In Russia, efforts are made to ensure continuous improvement of the education system. The main principle of the standard setting process in higher education is that identification of learning outcomes should go hand in hand with modernization of education and development of the ways for learning outcomes assessment (Rebrin, 2012). Most large Russian universities use advanced education technologies as a part of the competency-based approach to teaching (Rudskoy et al., 2018). The Ural Federal University provides an interesting case in this respect because, since 2017, it has been applying the project-based and blended learning approaches with some impressive results (Daineko et al., 2019). To modernize education, an array of tools and their combinations is used (Malach & Kysil, 2019; Gushchin, 2012), including games, which are popular all over the world (Bylieva et al., 2018; Korneychuk & Bylieva, 2018), mind maps (Buzan, 2006), infographics (Almazova et al., 2019), technological platforms (Gitelman et al., 2015), flipped classroom model (Derevyankina, 2019), online discussion forums (Adinda et al., 2019) and, of course, online learning technologies (Bystrova et al., 2018; Zhigadlo et al., 2016).

Research Questions

In Russia, the government requires flagship universities to be able to compete in international higher education markets, which means that they have to reconsider their approaches to education and adjust their education process accordingly. Our hypothesis is that in order to enhance the quality of higher education, it is necessary to encourage students to take a proactive stance regarding the development of expertise. Such results can be achieved through project-based learning, which means that students participating in a project under the teacher's supervision not only acquire new knowledge but also obtain practical experience and professional competencies necessary for successful entry into the job market. In this respect, the following questions arise: first, how can faculty be motivated to develop and implement new programs oriented towards technology-based innovation and industry-driven education? and second, how can students be encouraged to prioritize the development of their problem-solving abilities and competencies valued by employers over learning information through “cramming”?

Purpose of the Study

Global transformations require universities to respond to contemporary challenges more efficiently through constant innovative experiment with the education process. The legislative framework the higher education system is operating in makes it rather difficult to ensure adaptability of educational programs to the needs of the job market. The purpose of this study is to investigate the methods and instruments that would enable higher education institutions and education program designers and practitioners to align the skills of university graduates with the demands of the digital economy.

Research Methods

The study relies on general scientific methods such as analysis and synthesis, comparison and generalization as well as methods of inductive and deductive reasoning. We analyzed the legislative framework Russian universities operate in, including local normative acts that determine universities’ strategies of development in the field of education. As Russian universities are transitioning to this new model of education and efforts are made to ease the regulatory pressure, it becomes pertinent to consider specific cases of how higher education institutions cope with this task. In our study, we focus on the experience of the Ural Federal University (UrFU) of developing and setting its own education standards in six different fields of education. UrFU has also launched a pilot program to enhance project-based learning in seven of its institutes. We analyzed the potential of this new model of learning regarding its effects on student motivation and competency development.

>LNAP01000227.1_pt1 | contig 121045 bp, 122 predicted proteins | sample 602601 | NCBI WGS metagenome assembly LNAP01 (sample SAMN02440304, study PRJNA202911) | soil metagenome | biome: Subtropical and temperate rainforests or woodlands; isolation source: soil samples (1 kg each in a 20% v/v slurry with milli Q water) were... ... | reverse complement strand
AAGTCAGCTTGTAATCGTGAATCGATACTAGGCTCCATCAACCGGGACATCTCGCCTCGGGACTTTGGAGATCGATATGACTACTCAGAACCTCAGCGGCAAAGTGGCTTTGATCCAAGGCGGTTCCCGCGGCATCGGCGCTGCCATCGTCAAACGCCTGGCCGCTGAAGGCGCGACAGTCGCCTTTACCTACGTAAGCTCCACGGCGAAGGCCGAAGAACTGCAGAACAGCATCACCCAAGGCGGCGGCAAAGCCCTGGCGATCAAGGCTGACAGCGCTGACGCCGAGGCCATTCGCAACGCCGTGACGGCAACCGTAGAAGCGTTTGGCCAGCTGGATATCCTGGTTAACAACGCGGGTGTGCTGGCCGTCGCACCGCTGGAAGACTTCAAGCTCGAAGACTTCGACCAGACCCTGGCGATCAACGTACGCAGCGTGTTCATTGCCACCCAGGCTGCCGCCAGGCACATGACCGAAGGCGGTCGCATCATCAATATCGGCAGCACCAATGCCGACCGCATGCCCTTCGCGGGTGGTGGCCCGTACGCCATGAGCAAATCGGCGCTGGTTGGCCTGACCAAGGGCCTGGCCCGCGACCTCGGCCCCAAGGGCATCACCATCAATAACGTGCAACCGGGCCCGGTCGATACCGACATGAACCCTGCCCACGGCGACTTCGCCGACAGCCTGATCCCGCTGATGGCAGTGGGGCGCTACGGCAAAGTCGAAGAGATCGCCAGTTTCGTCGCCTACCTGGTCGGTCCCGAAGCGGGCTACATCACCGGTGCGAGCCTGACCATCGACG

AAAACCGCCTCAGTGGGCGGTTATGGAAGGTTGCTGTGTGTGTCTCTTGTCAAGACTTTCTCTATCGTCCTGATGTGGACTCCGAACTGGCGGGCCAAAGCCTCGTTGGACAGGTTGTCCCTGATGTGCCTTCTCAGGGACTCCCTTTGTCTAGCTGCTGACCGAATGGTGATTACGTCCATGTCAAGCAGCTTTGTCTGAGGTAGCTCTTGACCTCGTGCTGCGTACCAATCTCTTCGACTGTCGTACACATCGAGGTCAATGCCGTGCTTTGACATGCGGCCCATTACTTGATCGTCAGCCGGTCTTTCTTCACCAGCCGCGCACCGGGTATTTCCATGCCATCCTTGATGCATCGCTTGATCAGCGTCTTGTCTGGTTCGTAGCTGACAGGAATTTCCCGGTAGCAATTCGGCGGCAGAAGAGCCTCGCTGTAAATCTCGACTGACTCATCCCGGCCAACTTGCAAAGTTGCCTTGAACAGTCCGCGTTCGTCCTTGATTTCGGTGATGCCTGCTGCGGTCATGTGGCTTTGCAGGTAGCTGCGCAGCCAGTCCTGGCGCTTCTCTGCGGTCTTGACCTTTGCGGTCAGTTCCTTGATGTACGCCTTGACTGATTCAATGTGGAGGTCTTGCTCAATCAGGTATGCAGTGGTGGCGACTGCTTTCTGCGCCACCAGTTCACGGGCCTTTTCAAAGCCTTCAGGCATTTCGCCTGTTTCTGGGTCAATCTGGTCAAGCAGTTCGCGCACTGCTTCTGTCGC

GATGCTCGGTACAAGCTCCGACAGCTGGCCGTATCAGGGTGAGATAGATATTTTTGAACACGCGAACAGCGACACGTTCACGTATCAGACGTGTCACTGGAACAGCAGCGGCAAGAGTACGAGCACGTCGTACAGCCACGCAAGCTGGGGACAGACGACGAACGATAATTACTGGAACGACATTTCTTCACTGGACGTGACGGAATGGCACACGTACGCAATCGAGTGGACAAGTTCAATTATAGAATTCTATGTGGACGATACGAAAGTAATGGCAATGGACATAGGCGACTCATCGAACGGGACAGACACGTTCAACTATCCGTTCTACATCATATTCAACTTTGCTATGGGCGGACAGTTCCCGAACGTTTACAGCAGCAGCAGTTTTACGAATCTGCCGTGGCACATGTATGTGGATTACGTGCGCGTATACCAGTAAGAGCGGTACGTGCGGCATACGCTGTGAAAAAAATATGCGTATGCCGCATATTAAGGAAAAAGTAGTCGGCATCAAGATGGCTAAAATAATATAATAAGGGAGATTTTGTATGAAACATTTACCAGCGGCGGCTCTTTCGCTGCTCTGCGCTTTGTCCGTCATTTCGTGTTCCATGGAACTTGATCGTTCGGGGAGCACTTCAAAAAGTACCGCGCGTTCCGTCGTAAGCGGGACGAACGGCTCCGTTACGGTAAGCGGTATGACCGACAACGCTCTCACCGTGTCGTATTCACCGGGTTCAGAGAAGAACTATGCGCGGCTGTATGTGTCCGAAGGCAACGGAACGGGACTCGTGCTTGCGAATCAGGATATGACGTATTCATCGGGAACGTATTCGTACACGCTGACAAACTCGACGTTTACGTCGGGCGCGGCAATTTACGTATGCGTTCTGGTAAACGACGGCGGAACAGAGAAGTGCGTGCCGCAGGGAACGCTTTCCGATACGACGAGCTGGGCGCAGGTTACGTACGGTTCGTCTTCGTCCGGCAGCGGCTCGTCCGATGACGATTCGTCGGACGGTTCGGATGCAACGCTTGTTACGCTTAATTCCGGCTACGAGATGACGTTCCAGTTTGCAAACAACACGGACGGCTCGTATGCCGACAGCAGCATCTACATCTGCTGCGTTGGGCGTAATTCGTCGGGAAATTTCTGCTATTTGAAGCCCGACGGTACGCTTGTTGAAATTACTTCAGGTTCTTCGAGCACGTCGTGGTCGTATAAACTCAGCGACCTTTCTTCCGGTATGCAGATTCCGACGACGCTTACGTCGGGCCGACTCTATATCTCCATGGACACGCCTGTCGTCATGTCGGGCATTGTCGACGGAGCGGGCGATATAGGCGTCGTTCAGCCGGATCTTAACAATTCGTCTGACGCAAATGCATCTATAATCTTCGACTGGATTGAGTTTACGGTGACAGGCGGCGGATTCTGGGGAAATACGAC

The Ural Federal University is one of the largest higher education institutions in Russia. It comprises 11 institutes engaged in research and education activities. In terms of student enrollments, UrFU ranks third in the country after the Moscow State University and Southern Federal University. UrFU offers not only Bachelor's, Specialist's, Master's and doctoral programmes across a wide range of topics but also programs of secondary vocational and basic general education. This study discusses in particular the ongoing modernization of higher education programs (Bachelor's, Specialist's, and Master's programs), as these programs involve the largest numbers of students and are targeted at training qualified workforce for the digital economy.

As of the beginning of the 2019/20 academic year, the university enrolled 35,606 students in its Bachelor's, Specialist's and Master's programs, including both on-campus and off-campus programs. So far, there has been a steady trend of increasing enrolments: in 2019/2020, in comparison with 2017/18, there has been an increase by 4.4% and with 2018/2019, 2.3%. At UrFU, Bachelor's and Master's programs are available in a variety of majors: there are 92 and 90 majors respectively. Overall, the university offers 428 programs: 197 Bachelor's, 35 Specialist's and 196 Master's programs.

UrFU graduates have always been highly valued on the job market as they were usually adequately prepared to meet employers' expectations. Digital transformations of the economy and skilled labour shortages now require the university to revise its approaches to teaching, implement new formats and technologies, shifting from the comprehensive to a more selective approach that would make its graduates able to keep up with the highest industry standards.

The current strategic goal of UrFU development is identified as 'formation of the advanced education, research and innovation centre in the Ural Federal District'. This strategic goal is going to be achieved by reaching the following objectives: